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Book Worm or Social Butterfly?

I am currently enrolled in a course on teaching writing and during this course the class is reading the book,  In the Best Interest of Students by Kelly Gallagher. In his book, Kelly discusses some of the strengths and weaknesses of the current Common Core State Standards in English Language Arts.

I’m a big fan of Gallagher and in the past have read his other books, Teaching Adolescent Writers and Write Like This. He talks often about his experiences in the ninth grade English classroom and I sympathize with him on various levels about student apathy, concerns, and achievements.

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This week I was doing my reading to prepare for the course when I stumbled upon an idea which really resonated with me.

This is a quote within a quote from the book:

“In his study, ‘In the Minds of Others,’ Keith Oatley, professor emeritus of cognitive psychology at the University of Toronto, notes that recent research has found that

far from being a means to escape the social world, reading stories can actually improve your social skills by helping you better understand other human beings.” (2011, 1)

So often we hear the term “book worm” to describe someone who has developed an affinity for reading. This misnomer has carried with it a negative connotation. I’ve even heard other teachers use such negative language to describe students who consistently carry books to and from class. Readers can get a bad reputation from the rest of society. They are sometimes labeled antisocial, but the quote above points to the very opposite meaning.

One of my favorite pastimes is to sit at home near the fire place in the living room and read. I’ll even call it romantic when my husband sits beside me on the sofa and reads his own book as well. Because at the end of the day we share what we have read about. The people we have interacted with through reading. The lessons we learned from the stories we experienced. And there is nothing antisocial or negative about it.

People miss out on truly social experiences by choosing not to read. Reading provides us such unique opportunities to be a part of another life or time period that we may never otherwise experience.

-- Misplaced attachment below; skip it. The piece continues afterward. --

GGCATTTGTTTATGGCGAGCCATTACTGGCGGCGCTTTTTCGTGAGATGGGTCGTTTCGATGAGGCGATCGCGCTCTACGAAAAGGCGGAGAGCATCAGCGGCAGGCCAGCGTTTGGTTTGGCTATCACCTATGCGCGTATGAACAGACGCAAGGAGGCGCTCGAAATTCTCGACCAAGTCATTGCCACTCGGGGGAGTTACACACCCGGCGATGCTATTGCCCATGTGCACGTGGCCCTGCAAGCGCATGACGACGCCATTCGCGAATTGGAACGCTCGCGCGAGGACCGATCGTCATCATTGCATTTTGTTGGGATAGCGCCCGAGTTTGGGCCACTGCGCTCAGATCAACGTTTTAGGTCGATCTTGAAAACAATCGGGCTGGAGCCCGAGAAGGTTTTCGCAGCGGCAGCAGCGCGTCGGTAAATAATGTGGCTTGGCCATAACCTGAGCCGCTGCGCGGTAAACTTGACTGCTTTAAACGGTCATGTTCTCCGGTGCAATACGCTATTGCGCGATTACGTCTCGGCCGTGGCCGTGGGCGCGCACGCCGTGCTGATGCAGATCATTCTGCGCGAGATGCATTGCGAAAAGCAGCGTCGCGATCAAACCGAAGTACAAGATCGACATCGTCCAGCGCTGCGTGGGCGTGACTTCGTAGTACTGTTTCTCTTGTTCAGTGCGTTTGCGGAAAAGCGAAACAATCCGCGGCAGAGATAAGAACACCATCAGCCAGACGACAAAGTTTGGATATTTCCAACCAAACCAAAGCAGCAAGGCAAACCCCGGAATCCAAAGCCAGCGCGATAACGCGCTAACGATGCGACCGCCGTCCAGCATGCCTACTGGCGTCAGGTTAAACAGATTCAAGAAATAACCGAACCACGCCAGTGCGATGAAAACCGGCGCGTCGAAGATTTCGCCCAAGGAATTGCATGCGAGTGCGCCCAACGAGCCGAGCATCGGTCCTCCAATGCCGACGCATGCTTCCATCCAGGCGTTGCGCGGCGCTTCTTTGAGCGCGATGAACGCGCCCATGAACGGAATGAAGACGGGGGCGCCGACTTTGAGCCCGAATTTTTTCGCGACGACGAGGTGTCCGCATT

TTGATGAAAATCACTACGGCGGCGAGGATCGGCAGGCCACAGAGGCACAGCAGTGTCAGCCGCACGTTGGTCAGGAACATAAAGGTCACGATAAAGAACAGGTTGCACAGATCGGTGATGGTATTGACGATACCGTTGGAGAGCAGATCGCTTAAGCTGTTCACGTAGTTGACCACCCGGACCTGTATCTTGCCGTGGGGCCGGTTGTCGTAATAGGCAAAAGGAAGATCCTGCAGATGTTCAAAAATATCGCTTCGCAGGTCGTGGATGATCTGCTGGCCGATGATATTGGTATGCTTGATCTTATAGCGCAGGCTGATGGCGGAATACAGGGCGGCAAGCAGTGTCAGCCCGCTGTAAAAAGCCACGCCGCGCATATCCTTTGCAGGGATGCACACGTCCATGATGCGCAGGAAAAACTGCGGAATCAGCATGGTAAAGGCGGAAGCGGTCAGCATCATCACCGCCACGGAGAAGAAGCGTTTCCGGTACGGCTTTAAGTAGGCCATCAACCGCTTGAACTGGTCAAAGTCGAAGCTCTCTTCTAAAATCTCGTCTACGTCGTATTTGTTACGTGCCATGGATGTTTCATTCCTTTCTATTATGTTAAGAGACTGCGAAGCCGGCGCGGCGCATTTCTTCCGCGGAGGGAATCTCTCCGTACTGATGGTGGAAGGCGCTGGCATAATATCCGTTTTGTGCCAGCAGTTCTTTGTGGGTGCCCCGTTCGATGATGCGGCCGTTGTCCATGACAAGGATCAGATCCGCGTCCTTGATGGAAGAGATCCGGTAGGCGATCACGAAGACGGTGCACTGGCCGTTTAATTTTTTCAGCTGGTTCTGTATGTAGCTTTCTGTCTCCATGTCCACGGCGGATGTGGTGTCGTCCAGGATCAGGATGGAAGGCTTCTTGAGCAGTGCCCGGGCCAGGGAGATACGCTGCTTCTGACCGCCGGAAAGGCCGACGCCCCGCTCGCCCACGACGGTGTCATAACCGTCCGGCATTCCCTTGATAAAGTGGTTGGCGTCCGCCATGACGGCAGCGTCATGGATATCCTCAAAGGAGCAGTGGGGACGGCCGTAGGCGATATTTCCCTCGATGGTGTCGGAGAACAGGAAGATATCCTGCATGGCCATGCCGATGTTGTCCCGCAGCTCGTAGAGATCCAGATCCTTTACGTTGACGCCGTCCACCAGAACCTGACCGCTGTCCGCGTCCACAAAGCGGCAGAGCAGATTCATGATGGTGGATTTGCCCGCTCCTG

I’m not saying every couple needs to be like me and my husband and bond through reading. Rather the point I am trying to make is that reading is not the negative experience that so many people have painted it to be. When I ask students why they are reluctant to read on their own I get responses like, “I would rather play games,” or, “My friends are more fun.” Although they may enjoy gaming and spending time with friends, reading can also be as much fun and engaging as both of those activities.

All of this to say, that just because someone enjoys reading does not mean that they are a book worm. It is indeed possible to read often and be a social butterfly. Reading can add authenticity to your social interactions outside of books and helps to develop the social skills needed for relating to others. By losing yourself in a good book you are setting yourself up for social success and training your mind for intellectual growth.

Citations:

Oatley, Keith. 2011. “In the Minds of Others.” Scientific American Mind.

Gallagher, Kelly. 2015. In the Best Interest of Students. Stenhouse: Maine.

5 Reasons to Read Ray Bradbury

This week I wrapped up a six week unit on Fahrenheit 451 with my ninth grade students. Leading up to this unit every year I question whether I will be able to capture the interest of my students with the story. This novel is being categorized in the Classic Science Fiction genre these days which tends not to be the kind of stories students pick to read on their own. Not because they don’t enjoy it, but because it seems intimidating to them. Throw the word “Classic” in front of any title and you’ve lost many of my regular education students.

Each year upon the completion of the book, however, I am overwhelmed by the number of students who ask about recommendations of other books by Bradbury. Somewhere in the journey of complicated themes, verbose vocabulary, and metaphorical language the students begin to fall in love.